At 21, with his resume beefed up with a few shows at NYC’s legendary Comic Strip Live — one killer set there appears as a bonus track on Fatel’s first album Miniskirts & Muffins — Mitch made it official. He came back to comedy. As it turns out, comedy was happy to have him. Fatel quickly found what he calls his “inner voice.” “I believe everyone onstage needs to find who they are, bring it onstage, and then magnify that,” he says. “Me offstage is more of a character. Onstage, that’s really me cut to the core. It’s who I always was and who I always will be. And maybe that’s what makes me able to exist in the outside world.”

“When people see Mitch live, they often think, What’s wrong with this guy?” says good friend and fellow comic Tom Papa. “I’ve known Mitch a long time and still haven’t figured it out.”

The truth is, Mitch is pretty normal, albeit somewhat obsessive about certain things, namely comedy.

Everything in my life has come down to a very strict routine,” he confesses. In the morning, Mitch jots down ideas on a yellow pad for 30 minutes. At night, he takes another 30 minutes to transfer those ideas to his Mac; this is where the jokes start to form. Then he performs them on stage.

But the way Papa tells it, Fatel is even more studious about the process. “The only thing Mitch does when he isn’t with a lady, is write jokes,” he says. “This bastard writes more than most comics I know, and it shows. Mitch is simply a brilliant joke teller. It’s more disgusting than what he says about panties.”

HE’S ALL GROWN UP

Halfway through his hummus, Mitch drops a bomb: He has a girlfriend. It’s not a bomb because Mitch is some deformed monster with a shitty personality. The man is nice to look at. He’s well groomed, in shape and is friendly.

It’s just shocking because so much of his material deals with the pursuit of conquering multiple females. But Mitch is dead serious. She’s very beautiful and very young,” says Mitch about Jenny, his 19-year-old art-student/waitress girlfriend. “When we were first dating, she asked me what I saw in her. I said that she had the hottest ass I’ve ever seen. But after fooling around a couple times, I started realizing that I really liked this person. I changed my life for her. I became faithful. I really don’t want to mess it up.”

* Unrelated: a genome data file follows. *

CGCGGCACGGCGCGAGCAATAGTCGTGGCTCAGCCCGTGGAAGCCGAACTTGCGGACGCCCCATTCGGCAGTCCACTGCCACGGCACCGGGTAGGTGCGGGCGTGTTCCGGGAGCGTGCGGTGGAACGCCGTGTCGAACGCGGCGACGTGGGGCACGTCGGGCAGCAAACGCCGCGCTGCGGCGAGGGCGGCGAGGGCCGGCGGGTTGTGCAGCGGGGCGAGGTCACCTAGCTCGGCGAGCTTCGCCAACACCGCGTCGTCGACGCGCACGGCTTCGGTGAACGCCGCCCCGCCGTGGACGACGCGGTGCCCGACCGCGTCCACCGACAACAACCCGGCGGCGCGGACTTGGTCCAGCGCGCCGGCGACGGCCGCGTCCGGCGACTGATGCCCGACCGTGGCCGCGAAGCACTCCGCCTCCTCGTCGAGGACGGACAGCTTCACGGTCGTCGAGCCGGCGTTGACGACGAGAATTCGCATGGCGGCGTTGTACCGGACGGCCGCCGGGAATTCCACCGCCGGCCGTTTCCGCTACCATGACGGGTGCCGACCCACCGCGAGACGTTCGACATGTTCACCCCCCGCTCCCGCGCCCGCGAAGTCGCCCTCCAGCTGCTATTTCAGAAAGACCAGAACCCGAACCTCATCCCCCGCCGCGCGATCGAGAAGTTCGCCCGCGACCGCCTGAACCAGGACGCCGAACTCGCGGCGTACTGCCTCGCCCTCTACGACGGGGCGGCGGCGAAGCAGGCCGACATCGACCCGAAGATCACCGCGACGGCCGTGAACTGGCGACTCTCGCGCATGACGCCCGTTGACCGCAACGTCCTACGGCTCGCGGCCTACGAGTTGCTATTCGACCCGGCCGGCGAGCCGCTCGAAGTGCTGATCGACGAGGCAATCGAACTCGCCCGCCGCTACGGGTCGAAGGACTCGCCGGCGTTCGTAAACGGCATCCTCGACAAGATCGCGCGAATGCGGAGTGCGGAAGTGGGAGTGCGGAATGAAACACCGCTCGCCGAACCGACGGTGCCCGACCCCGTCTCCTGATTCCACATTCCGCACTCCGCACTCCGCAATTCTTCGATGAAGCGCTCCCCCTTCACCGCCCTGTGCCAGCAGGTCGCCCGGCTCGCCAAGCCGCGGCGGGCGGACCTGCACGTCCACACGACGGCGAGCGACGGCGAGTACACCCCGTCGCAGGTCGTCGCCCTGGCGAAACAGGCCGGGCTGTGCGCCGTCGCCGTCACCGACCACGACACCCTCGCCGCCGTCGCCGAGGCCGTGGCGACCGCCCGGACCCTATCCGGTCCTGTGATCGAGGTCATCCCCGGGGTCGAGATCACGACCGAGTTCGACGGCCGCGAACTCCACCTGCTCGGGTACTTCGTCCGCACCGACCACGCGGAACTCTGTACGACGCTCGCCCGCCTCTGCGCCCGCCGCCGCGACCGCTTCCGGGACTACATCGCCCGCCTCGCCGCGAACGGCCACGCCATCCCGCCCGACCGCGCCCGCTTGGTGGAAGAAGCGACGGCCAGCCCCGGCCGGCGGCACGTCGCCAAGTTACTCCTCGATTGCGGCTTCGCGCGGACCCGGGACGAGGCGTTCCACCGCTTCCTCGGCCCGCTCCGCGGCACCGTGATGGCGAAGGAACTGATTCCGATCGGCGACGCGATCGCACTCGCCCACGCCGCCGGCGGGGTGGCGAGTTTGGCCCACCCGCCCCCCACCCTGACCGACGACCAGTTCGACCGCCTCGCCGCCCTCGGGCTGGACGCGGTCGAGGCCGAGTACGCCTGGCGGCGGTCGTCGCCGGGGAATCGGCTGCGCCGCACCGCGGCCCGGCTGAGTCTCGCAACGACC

Clearly, Fatel has entered into a new phase of his life — one in which it’s not all about the nookie. “The most wonderful feeling in the world — better than sex — is writing a new joke and coming on stage that night to perform it, knowing that it only exists in the world because you wrote it,” he says.

The thing is, Fatel’s imagination is made of the hopes and dreams of every 16-year-old boy. So steady girl or not, it seems doubtful he’ll ever stray from his cool-awkward take on sex and the female form. In fact, it seems Mitch is set to make that material the vehicle with which he’ll rise faster than he has before; those first 10 years of slowly scratching his name into the national comedy scene are over. He’s a bit more Zen about the whole thing.

“I got into this to become very famous,” he admits. “But now, it’s more about the art and the joy of writing a joke and staying true to myself. I have a great life. I make a living telling jokes and, at the end of the day, people tell me how good I am. Where else can you find that?”

Mitch FatelFor more information, visit mitchfatel.com.

About the Author

Dylan P. Gadino

Dylan is the founder and editor in chief of Laughspin. He launched Punchline Magazine in 2005 (which became Laughspin in the summer of 2011) with childhood friend Bill Bergmann. Dylan lives in northern New Jersey with his wife and two sons. He hopes the Shire is real.